Volunteers care for pets needing time to heal or grow
After a long, harsh winter… spring is finally in the air! And with spring, the staff at the Kentucky Humane Society knows that kittens soon follow.
“Spring is the start of ‘kitten season,’ the time of year when the majority of kittens are born,” explains Kristin Seaman, KHS animal care manager. “We usually see hundreds of tiny kittens needing our care starting in early spring through the summer months.”
To gear up for all these little ones, KHS held a Kitten Shower in mid-March to collect items needed to foster kittens. Kitten supporters by the dozens came out to donate much-needed items such as KMR (kitten milk replacer), bottles, heating pads, soft food, litter and toys. In all, more than $1,000 worth of supplies was donated, enough to care for 15 litters of kittens. Shower attendees also learned the ins and outs of foster care from people who live it on a regular basis.
The supplies will be used by KHS foster caregivers, who provide loving, temporary homes. Some kittens need just a few weeks in a home to be socialized and grow, while others need round-the-clock feeding and care. KHS foster caregivers work tirelessly to provide loving homes for these kittens while they grow old enough to be spayed or neutered and then adopted.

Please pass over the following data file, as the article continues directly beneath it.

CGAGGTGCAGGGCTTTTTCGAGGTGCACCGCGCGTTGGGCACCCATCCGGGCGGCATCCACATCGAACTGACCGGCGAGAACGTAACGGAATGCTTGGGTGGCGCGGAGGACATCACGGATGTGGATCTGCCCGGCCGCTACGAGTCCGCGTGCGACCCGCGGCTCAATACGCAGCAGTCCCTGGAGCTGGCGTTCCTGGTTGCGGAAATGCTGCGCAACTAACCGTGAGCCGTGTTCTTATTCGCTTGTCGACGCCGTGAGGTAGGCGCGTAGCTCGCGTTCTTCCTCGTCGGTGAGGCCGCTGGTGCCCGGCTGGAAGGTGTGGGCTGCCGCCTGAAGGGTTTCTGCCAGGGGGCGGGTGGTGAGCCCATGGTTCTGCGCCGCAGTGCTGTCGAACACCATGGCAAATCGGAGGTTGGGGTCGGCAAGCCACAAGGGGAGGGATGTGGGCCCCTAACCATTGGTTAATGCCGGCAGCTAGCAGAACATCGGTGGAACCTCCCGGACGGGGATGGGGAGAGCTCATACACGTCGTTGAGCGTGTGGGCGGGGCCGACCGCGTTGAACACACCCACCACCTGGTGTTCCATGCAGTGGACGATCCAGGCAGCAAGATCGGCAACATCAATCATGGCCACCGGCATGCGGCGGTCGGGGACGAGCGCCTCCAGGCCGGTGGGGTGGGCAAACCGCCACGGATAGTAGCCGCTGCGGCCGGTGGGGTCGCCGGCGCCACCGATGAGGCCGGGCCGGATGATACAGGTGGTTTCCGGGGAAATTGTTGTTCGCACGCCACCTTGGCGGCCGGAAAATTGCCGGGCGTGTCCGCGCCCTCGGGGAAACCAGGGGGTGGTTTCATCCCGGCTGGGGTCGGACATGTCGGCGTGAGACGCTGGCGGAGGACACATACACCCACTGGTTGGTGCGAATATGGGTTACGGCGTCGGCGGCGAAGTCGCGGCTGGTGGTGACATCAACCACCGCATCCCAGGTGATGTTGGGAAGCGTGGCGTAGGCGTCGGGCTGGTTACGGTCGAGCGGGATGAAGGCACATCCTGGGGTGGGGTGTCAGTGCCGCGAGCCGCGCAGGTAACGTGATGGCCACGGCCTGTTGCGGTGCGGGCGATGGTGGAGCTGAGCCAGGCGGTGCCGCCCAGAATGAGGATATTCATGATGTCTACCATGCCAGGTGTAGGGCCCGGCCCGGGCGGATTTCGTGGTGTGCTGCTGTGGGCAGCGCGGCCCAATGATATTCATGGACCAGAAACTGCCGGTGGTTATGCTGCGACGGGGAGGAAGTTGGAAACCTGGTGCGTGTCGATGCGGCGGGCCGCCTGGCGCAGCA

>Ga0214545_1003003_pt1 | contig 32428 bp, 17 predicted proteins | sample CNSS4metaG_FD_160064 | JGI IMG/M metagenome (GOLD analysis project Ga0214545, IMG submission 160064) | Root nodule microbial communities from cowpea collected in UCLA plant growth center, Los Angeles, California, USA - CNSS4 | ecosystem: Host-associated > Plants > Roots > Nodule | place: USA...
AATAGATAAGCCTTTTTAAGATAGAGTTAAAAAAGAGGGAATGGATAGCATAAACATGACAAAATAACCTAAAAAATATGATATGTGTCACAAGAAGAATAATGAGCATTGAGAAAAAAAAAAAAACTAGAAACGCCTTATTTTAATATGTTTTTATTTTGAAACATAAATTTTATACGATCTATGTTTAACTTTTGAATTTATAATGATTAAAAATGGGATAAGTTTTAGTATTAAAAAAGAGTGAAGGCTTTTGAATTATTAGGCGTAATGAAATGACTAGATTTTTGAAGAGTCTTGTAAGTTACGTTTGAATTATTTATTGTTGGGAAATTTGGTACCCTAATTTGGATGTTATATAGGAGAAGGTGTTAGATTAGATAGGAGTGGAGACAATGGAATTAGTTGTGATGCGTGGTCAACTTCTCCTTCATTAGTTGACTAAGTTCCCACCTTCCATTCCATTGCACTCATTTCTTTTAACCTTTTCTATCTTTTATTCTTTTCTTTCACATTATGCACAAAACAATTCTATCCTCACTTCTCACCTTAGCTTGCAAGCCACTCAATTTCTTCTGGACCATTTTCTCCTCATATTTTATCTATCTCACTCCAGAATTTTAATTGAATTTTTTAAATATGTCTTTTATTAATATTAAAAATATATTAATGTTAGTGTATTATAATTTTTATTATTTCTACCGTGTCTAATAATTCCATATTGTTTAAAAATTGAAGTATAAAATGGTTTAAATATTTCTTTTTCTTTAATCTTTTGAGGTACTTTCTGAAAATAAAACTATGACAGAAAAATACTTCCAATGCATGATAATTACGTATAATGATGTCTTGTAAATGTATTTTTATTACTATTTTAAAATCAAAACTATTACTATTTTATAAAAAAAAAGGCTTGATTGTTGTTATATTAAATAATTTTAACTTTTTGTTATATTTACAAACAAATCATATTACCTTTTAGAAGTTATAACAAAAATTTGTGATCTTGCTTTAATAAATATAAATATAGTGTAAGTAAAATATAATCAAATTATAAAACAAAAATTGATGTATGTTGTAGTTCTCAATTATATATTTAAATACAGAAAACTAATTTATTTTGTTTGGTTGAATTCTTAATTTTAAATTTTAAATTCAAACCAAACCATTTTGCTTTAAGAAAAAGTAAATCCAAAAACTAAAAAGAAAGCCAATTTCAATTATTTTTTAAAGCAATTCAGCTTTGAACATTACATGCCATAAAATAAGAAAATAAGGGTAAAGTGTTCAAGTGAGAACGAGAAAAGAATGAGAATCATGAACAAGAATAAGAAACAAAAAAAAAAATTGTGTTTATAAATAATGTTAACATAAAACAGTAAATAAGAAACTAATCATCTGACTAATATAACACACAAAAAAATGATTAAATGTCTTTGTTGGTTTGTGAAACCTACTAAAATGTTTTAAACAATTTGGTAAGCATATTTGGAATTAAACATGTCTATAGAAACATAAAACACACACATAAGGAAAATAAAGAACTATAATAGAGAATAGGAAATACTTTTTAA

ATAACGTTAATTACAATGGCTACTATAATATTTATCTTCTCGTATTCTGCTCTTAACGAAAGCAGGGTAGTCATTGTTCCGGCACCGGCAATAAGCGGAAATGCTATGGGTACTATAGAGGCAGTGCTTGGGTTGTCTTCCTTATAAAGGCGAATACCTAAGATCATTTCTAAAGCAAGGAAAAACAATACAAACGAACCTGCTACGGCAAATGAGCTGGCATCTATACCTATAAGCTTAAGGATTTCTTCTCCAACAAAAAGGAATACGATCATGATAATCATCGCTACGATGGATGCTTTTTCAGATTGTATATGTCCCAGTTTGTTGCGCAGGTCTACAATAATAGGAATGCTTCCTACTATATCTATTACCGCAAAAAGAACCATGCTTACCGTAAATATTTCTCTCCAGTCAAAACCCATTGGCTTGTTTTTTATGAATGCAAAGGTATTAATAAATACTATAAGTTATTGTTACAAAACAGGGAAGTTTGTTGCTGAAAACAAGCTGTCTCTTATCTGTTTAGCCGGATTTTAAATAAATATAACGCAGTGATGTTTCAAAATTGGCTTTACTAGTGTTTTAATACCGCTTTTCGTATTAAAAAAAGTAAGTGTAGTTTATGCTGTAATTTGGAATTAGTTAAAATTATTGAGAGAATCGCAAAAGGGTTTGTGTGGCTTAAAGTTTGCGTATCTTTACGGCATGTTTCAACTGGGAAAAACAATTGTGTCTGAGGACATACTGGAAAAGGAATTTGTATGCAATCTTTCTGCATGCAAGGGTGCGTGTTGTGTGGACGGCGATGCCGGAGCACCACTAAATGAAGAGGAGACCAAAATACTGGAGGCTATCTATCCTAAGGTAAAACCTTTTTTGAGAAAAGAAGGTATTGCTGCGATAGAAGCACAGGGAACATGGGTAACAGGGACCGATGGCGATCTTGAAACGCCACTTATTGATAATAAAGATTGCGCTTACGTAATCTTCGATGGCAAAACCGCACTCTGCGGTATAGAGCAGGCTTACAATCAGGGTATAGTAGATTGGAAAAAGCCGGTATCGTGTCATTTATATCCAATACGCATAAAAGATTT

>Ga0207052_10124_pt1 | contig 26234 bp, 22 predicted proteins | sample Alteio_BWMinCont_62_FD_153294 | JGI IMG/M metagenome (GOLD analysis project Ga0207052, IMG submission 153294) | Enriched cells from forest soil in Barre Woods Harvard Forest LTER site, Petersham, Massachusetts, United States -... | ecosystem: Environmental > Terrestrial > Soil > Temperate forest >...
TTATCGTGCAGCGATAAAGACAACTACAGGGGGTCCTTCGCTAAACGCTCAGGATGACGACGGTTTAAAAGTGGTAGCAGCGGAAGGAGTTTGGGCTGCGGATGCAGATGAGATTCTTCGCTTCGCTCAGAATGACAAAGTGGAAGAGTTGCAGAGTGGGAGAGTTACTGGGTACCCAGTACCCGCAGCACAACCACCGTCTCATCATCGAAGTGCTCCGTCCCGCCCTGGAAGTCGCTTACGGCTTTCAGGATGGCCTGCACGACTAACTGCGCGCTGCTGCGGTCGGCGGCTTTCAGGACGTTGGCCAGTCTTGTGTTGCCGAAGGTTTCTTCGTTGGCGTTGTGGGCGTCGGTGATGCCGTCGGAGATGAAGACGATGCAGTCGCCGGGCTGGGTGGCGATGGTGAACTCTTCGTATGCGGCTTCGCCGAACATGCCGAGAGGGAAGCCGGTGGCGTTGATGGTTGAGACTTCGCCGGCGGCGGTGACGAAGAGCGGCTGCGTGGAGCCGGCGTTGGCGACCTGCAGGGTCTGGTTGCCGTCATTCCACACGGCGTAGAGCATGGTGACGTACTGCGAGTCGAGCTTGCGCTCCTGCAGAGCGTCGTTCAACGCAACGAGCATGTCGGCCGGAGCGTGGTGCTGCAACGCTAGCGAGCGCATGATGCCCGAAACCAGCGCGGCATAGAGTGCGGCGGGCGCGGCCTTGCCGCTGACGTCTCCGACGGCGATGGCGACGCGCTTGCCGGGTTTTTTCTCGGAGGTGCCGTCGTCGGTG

What is Foster Care?
Each year KHS takes in more than 1,000 pets who need a little time in a home before they can be adopted. Typically pets need temporary homes because they are too young to be spayed/neutered and adopted, or they are recovering from illness, injury or surgery.
Foster caregivers help KHS “expand our shelter walls” by providing a temporary home to these needy animals. They are also the animal’s biggest cheerleaders! Many foster families help find loving homes for the animals in their care.
We Need You
KHS is always looking for more foster caregivers. Caregivers choose when and who they foster. Some foster one litter a year. Others always have a foster pet at home. We are grateful to each and every foster caregiver working with us.
If you are interested in being a foster caregiver, visit kyhumane.org to learn more or contact our Foster Coordinator at [email protected]
The Solution: Spay and Neuter
As cute as kittens are, our region has a cat overpopulation problem. To help, KHS provides low-cost spay/neuter surgeries at our donor-supported S.N.I.P. Clinic. In 2013 the clinic spayed or neutered almost 6,200 cats and 4,200 dogs. These surgeries help end suffering by ensuring fewer unwanted pets are born.
If you have an unaltered pet at home or know someone who does, visit www.kyhumane.org/snip or call (502) 636-FIX1 to schedule an appointment.